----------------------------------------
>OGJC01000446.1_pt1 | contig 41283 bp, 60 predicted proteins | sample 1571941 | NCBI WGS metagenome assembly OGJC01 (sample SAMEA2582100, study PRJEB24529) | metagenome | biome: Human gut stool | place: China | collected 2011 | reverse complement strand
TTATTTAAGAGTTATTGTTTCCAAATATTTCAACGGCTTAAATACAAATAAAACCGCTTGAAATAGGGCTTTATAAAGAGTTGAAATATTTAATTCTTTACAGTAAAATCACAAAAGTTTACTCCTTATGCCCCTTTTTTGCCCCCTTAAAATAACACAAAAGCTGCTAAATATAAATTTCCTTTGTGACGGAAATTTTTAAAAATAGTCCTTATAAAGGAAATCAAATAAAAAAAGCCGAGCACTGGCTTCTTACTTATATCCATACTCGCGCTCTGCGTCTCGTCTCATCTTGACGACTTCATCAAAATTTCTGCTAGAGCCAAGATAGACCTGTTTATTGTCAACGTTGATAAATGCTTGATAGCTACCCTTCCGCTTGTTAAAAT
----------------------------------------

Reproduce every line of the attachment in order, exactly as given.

>OGJC01000446.1_pt1 | contig 41283 bp, 60 predicted proteins | sample 1571941 | NCBI WGS metagenome assembly OGJC01 (sample SAMEA2582100, study PRJEB24529) | metagenome | biome: Human gut stool | place: China | collected 2011 | reverse complement strand
TTATTTAAGAGTTATTGTTTCCAAATATTTCAACGGCTTAAATACAAATAAAACCGCTTGAAATAGGGCTTTATAAAGAGTTGAAATATTTAATTCTTTACAGTAAAATCACAAAAGTTTACTCCTTATGCCCCTTTTTTGCCCCCTTAAAATAACACAAAAGCTGCTAAATATAAATTTCCTTTGTGACGGAAATTTTTAAAAATAGTCCTTATAAAGGAAATCAAATAAAAAAAGCCGAGCACTGGCTTCTTACTTATATCCATACTCGCGCTCTGCGTCTCGTCTCATCTTGACGACTTCATCAAAATTTCTGCTAGAGCCAAGATAGACCTGTTTATTGTCAACGTTGATAAATGCTTGATAGCTACCCTTCCGCTTGTTAAAAT